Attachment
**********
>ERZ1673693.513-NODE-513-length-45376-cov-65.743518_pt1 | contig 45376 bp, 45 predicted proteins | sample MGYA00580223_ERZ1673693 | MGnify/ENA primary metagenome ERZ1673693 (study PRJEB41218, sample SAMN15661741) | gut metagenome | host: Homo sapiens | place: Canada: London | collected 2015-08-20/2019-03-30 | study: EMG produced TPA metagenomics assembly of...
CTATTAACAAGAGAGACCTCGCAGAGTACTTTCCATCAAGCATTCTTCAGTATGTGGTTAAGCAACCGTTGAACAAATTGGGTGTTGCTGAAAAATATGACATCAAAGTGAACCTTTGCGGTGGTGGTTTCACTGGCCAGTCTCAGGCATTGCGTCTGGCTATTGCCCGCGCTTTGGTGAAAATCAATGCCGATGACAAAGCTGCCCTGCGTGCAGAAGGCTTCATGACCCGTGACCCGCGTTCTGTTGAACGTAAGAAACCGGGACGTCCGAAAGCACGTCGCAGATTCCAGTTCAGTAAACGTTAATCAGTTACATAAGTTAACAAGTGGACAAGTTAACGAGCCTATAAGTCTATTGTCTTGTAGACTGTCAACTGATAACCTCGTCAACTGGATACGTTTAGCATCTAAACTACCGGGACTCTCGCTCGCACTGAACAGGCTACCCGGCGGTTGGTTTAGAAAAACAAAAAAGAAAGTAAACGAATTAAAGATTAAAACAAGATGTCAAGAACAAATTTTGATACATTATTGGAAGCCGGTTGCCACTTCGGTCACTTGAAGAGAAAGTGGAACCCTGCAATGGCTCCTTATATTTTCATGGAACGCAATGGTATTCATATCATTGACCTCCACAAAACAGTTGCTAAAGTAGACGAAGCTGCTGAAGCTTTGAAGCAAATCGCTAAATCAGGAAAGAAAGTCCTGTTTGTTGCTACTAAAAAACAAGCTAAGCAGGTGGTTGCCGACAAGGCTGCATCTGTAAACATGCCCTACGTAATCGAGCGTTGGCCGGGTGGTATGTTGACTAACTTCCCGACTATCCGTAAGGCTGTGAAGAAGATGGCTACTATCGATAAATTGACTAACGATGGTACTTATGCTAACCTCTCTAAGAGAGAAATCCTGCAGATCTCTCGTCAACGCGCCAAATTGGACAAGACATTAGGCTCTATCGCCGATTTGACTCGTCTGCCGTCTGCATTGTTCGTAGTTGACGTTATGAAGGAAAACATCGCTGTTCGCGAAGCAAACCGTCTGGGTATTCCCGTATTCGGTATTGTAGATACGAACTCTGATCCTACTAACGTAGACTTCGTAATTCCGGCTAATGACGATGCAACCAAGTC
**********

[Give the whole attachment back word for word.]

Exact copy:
>ERZ1673693.513-NODE-513-length-45376-cov-65.743518_pt1 | contig 45376 bp, 45 predicted proteins | sample MGYA00580223_ERZ1673693 | MGnify/ENA primary metagenome ERZ1673693 (study PRJEB41218, sample SAMN15661741) | gut metagenome | host: Homo sapiens | place: Canada: London | collected 2015-08-20/2019-03-30 | study: EMG produced TPA metagenomics assembly of...
CTATTAACAAGAGAGACCTCGCAGAGTACTTTCCATCAAGCATTCTTCAGTATGTGGTTAAGCAACCGTTGAACAAATTGGGTGTTGCTGAAAAATATGACATCAAAGTGAACCTTTGCGGTGGTGGTTTCACTGGCCAGTCTCAGGCATTGCGTCTGGCTATTGCCCGCGCTTTGGTGAAAATCAATGCCGATGACAAAGCTGCCCTGCGTGCAGAAGGCTTCATGACCCGTGACCCGCGTTCTGTTGAACGTAAGAAACCGGGACGTCCGAAAGCACGTCGCAGATTCCAGTTCAGTAAACGTTAATCAGTTACATAAGTTAACAAGTGGACAAGTTAACGAGCCTATAAGTCTATTGTCTTGTAGACTGTCAACTGATAACCTCGTCAACTGGATACGTTTAGCATCTAAACTACCGGGACTCTCGCTCGCACTGAACAGGCTACCCGGCGGTTGGTTTAGAAAAACAAAAAAGAAAGTAAACGAATTAAAGATTAAAACAAGATGTCAAGAACAAATTTTGATACATTATTGGAAGCCGGTTGCCACTTCGGTCACTTGAAGAGAAAGTGGAACCCTGCAATGGCTCCTTATATTTTCATGGAACGCAATGGTATTCATATCATTGACCTCCACAAAACAGTTGCTAAAGTAGACGAAGCTGCTGAAGCTTTGAAGCAAATCGCTAAATCAGGAAAGAAAGTCCTGTTTGTTGCTACTAAAAAACAAGCTAAGCAGGTGGTTGCCGACAAGGCTGCATCTGTAAACATGCCCTACGTAATCGAGCGTTGGCCGGGTGGTATGTTGACTAACTTCCCGACTATCCGTAAGGCTGTGAAGAAGATGGCTACTATCGATAAATTGACTAACGATGGTACTTATGCTAACCTCTCTAAGAGAGAAATCCTGCAGATCTCTCGTCAACGCGCCAAATTGGACAAGACATTAGGCTCTATCGCCGATTTGACTCGTCTGCCGTCTGCATTGTTCGTAGTTGACGTTATGAAGGAAAACATCGCTGTTCGCGAAGCAAACCGTCTGGGTATTCCCGTATTCGGTATTGTAGATACGAACTCTGATCCTACTAACGTAGACTTCGTAATTCCGGCTAATGACGATGCAACCAAGTC